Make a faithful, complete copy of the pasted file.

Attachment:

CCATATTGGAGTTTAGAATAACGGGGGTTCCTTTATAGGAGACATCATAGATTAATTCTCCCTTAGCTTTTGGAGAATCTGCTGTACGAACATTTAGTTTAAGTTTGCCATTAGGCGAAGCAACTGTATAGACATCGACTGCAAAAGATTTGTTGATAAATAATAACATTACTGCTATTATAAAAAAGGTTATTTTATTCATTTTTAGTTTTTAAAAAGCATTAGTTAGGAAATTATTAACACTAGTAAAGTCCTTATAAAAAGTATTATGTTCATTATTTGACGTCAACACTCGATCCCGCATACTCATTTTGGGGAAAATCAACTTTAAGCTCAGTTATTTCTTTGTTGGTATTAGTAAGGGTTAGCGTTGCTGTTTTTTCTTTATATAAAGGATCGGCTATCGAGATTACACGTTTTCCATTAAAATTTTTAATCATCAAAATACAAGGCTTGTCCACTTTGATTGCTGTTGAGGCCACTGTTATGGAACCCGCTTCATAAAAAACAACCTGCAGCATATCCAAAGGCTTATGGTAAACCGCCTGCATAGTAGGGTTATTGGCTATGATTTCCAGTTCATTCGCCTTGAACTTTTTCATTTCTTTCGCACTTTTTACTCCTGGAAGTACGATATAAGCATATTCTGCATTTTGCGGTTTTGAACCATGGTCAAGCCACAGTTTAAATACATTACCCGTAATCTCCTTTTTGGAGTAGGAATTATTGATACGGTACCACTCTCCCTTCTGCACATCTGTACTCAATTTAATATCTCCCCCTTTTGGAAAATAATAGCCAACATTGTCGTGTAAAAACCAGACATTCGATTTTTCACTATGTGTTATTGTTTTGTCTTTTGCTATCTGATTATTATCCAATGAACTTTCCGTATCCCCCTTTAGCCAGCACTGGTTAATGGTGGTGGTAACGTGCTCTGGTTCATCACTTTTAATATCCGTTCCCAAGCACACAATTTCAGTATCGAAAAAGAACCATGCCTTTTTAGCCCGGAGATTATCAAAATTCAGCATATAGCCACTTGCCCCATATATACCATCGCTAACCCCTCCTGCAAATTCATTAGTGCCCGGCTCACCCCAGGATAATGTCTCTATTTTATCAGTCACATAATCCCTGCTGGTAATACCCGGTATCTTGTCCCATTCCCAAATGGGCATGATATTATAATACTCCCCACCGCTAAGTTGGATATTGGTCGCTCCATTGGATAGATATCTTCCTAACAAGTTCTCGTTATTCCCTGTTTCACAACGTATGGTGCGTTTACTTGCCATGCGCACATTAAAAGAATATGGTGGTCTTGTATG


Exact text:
CCATATTGGAGTTTAGAATAACGGGGGTTCCTTTATAGGAGACATCATAGATTAATTCTCCCTTAGCTTTTGGAGAATCTGCTGTACGAACATTTAGTTTAAGTTTGCCATTAGGCGAAGCAACTGTATAGACATCGACTGCAAAAGATTTGTTGATAAATAATAACATTACTGCTATTATAAAAAAGGTTATTTTATTCATTTTTAGTTTTTAAAAAGCATTAGTTAGGAAATTATTAACACTAGTAAAGTCCTTATAAAAAGTATTATGTTCATTATTTGACGTCAACACTCGATCCCGCATACTCATTTTGGGGAAAATCAACTTTAAGCTCAGTTATTTCTTTGTTGGTATTAGTAAGGGTTAGCGTTGCTGTTTTTTCTTTATATAAAGGATCGGCTATCGAGATTACACGTTTTCCATTAAAATTTTTAATCATCAAAATACAAGGCTTGTCCACTTTGATTGCTGTTGAGGCCACTGTTATGGAACCCGCTTCATAAAAAACAACCTGCAGCATATCCAAAGGCTTATGGTAAACCGCCTGCATAGTAGGGTTATTGGCTATGATTTCCAGTTCATTCGCCTTGAACTTTTTCATTTCTTTCGCACTTTTTACTCCTGGAAGTACGATATAAGCATATTCTGCATTTTGCGGTTTTGAACCATGGTCAAGCCACAGTTTAAATACATTACCCGTAATCTCCTTTTTGGAGTAGGAATTATTGATACGGTACCACTCTCCCTTCTGCACATCTGTACTCAATTTAATATCTCCCCCTTTTGGAAAATAATAGCCAACATTGTCGTGTAAAAACCAGACATTCGATTTTTCACTATGTGTTATTGTTTTGTCTTTTGCTATCTGATTATTATCCAATGAACTTTCCGTATCCCCCTTTAGCCAGCACTGGTTAATGGTGGTGGTAACGTGCTCTGGTTCATCACTTTTAATATCCGTTCCCAAGCACACAATTTCAGTATCGAAAAAGAACCATGCCTTTTTAGCCCGGAGATTATCAAAATTCAGCATATAGCCACTTGCCCCATATATACCATCGCTAACCCCTCCTGCAAATTCATTAGTGCCCGGCTCACCCCAGGATAATGTCTCTATTTTATCAGTCACATAATCCCTGCTGGTAATACCCGGTATCTTGTCCCATTCCCAAATGGGCATGATATTATAATACTCCCCACCGCTAAGTTGGATATTGGTCGCTCCATTGGATAGATATCTTCCTAACAAGTTCTCGTTATTCCCTGTTTCACAACGTATGGTGCGTTTACTTGCCATGCGCACATTAAAAGAATATGGTGGTCTTGTATG